7 big things we’ve learned from playing FIFA 18 for the first time

Cristiano Ronaldo FIFA 18

EA’s digital heavyweight is making its return to consoles and PC in September – and Ben Wilson has spent a day playing it. Here’s all the key scouting intel 

FIFA 18 has just been announced for every format under the sun, and it’s out on September 29 – but FourFourTwo are fortunate enough to have already played it. We got to go hands-on at a secret Stamford Bridge showcase, ahead of its reveal at the E3 trade show in Los Angeles. 

Is it good? Well… yes. Is it better than PES? That’s hard to say without playing the latter, but it’s definitely learned some lessons from Konami’s success – such as the need to offer more team, and player, individuality. Here’s what we took away from our playtest of the game; including the return of a FIFA 17 favourite, exactly as predicted by us just a few weeks ago

1. The Journey is back – and so is Alex Hunter

Just as we’d hoped, story mode The Journey is back for a second season, with the very likeable Adetomiwa Edun stepping back into the boots of Alex Hunter. Only this time, you get to choose the brand of those boots, as Hunter is fully customisable.

You can unlock and select all manner of clobber for him to wear in cut-scenes, and pick from an array of hairstyles – including Paul Pogba’s infamous leopard-print mohawk

You can unlock and select all manner of clobber for him to wear in cut-scenes, and pick from an array of hairstyles – including Paul Pogba’s infamous leopard-print mohawk, or having ‘HUNTER’ shaved into the back of his head. Those cut-scenes will be more impactful that last year’s, too, with EA promising that the mode will now take you across “the world of football”. A sneak peek shows Hunter looking out over Los Angeles, while target artwork shown to FourFourTwo also teases Brazilian favelas. Street football back in FIFA? Yes please.

2. PS4 is getting Ultimate Team legends, at last

We didn’t get to sample Ultimate Team during our first play of FIFA 18, with EA insisting there are plenty more details to come on its most popular mode at a later date. But the publisher did drop a spot of bad news for the green teamers among you: Ultimate Team legends are no longer exclusive to Xbox.

That means the likes of Ruud Gullit, Marco van Basten and Dennis Bergkamp are finally headed to PS4 and PC, with one additional name also confirmed: three-time world player of the year (original) Ronaldo. (Meaning that, yes, you’ll be able to feature a forward line comprising The Two Ronnies.)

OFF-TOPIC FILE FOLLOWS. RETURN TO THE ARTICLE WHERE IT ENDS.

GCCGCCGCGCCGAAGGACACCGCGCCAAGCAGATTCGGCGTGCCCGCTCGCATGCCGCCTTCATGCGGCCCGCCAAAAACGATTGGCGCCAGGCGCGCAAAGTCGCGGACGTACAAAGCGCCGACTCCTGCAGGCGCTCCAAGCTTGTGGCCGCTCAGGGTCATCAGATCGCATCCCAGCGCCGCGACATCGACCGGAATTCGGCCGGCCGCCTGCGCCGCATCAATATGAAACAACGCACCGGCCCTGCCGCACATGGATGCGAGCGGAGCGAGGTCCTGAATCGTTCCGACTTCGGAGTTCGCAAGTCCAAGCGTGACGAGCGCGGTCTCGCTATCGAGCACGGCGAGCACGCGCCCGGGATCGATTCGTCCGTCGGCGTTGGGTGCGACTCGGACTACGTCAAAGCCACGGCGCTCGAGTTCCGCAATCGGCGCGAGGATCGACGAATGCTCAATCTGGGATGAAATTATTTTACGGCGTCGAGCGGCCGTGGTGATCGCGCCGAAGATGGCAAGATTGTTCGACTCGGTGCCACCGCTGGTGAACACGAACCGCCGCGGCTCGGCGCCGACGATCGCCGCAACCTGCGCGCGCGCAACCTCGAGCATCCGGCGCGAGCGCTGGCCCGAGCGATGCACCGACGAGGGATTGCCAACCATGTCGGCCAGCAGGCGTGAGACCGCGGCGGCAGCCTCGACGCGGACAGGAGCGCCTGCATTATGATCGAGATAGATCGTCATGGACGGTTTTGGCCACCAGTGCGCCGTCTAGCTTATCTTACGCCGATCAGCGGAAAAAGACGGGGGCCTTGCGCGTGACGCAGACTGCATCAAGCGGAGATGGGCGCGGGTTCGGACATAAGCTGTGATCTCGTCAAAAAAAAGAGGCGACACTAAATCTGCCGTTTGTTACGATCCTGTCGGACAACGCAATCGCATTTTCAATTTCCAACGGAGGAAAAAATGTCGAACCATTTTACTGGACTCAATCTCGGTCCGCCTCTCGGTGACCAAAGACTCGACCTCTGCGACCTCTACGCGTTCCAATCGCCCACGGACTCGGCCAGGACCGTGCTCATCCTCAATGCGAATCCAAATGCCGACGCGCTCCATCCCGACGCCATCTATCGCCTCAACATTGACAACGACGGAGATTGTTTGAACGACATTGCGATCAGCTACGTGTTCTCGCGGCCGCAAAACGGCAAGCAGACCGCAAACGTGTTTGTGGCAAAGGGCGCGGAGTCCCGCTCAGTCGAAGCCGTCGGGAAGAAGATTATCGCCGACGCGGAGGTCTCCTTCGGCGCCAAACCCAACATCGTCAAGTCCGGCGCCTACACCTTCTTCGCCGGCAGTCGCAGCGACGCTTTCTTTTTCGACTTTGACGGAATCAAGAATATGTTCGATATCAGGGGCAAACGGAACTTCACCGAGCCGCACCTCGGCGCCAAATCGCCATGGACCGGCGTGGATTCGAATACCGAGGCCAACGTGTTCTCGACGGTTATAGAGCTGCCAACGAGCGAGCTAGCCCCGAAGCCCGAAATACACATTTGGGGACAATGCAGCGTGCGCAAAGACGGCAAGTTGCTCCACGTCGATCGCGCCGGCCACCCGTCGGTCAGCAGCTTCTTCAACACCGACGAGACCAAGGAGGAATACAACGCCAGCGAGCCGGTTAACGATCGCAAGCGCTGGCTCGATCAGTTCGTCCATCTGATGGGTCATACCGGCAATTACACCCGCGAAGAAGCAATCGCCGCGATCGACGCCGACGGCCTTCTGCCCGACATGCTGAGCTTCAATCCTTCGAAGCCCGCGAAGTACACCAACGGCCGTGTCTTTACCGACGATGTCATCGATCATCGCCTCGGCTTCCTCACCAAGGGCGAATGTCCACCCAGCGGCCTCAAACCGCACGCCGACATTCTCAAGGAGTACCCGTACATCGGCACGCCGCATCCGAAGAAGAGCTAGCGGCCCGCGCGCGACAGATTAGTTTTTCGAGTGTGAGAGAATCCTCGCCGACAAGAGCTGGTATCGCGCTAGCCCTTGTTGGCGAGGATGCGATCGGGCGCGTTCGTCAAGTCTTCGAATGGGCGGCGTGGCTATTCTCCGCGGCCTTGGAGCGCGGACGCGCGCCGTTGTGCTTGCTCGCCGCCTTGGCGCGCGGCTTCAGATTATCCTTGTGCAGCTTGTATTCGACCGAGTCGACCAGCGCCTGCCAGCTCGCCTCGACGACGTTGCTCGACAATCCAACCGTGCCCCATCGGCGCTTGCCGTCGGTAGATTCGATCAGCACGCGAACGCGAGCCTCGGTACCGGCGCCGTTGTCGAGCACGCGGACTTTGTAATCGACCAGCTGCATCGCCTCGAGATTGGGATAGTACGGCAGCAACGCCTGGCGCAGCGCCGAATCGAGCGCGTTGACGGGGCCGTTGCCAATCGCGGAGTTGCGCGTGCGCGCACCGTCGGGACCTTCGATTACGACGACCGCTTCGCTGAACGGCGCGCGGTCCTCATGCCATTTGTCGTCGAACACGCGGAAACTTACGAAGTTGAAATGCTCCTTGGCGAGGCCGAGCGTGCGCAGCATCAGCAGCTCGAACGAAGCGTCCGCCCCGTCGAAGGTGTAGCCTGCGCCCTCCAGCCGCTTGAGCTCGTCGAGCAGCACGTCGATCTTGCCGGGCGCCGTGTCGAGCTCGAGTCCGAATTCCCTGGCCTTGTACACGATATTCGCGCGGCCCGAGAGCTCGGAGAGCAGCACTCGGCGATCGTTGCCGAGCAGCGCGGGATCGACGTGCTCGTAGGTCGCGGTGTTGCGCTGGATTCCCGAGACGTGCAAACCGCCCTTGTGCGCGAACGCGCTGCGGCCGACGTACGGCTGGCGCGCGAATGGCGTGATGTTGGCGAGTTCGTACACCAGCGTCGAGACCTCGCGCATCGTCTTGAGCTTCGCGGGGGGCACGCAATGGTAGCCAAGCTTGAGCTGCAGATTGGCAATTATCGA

Dennis Bergkamp FIFA 17

Bergkamp's FIFA 17 card... soon to come on PS4 for FIFA 18

EA also says it’s bringing an even more exciting mix of Squad Building Challenges to FUT. Expect more details on the mode ahead Germany’s Gamescom trade show in August.

3. Loads of little things have been fixed – including penalties

Yes! Spot-kicks are no longer broken. FIFA 18 retains a similar penalties model to the one from last year, where you amend your run up beforehand, then direct your shot on the approach – but it’s much more forgiving. So you no longer spank the ball towards the corner flag as punishment for pressing too far right or left.

Stuttering animations in open play have been eliminated, too, with everything looking – and feeling! – less juddery. Players adjust to the ball in real time, making for a much smoother gameplay experience, particularly when changing body shape to attack long balls or crosses.

Cristiano Ronaldo FIFA 18

On the subject of which, crosses are less floaty, and more curved, making them harder to defend. Through balls are deadlier, too. It means a ton more chances, and therefore goals – but EA promises that defensive play has been upgraded too.

4. AI teams finally mix things up…

One area PES has outplayed FIFA of late is in the realm of AI tactics. While Pro Evo’s teams adopt varied, lifelike strategies against you, EA has often struggled to differentiate Barnet from Barcelona. In theory that’s finally been changed, as every side in the game is attributed with specific offensive and defensive philosophies.

Barça now feel like a markedly different prospect to Chelsea’s overlapping wing-backs and physical centre-forward play

Barça now feel like a markedly different prospect to Chelsea’s overlapping wing-backs and physical centre-forward play. And, as has been the case under Jose Mourinho, Manchester United take an eternity to build attacks, but are difficult to break down.

We won’t get carried away about this element until we’ve had a chance to try, say, a Steel City derby or Airtricity League six-pointer, but it’s certainly one of FIFA 18’s most promising design decisions.  

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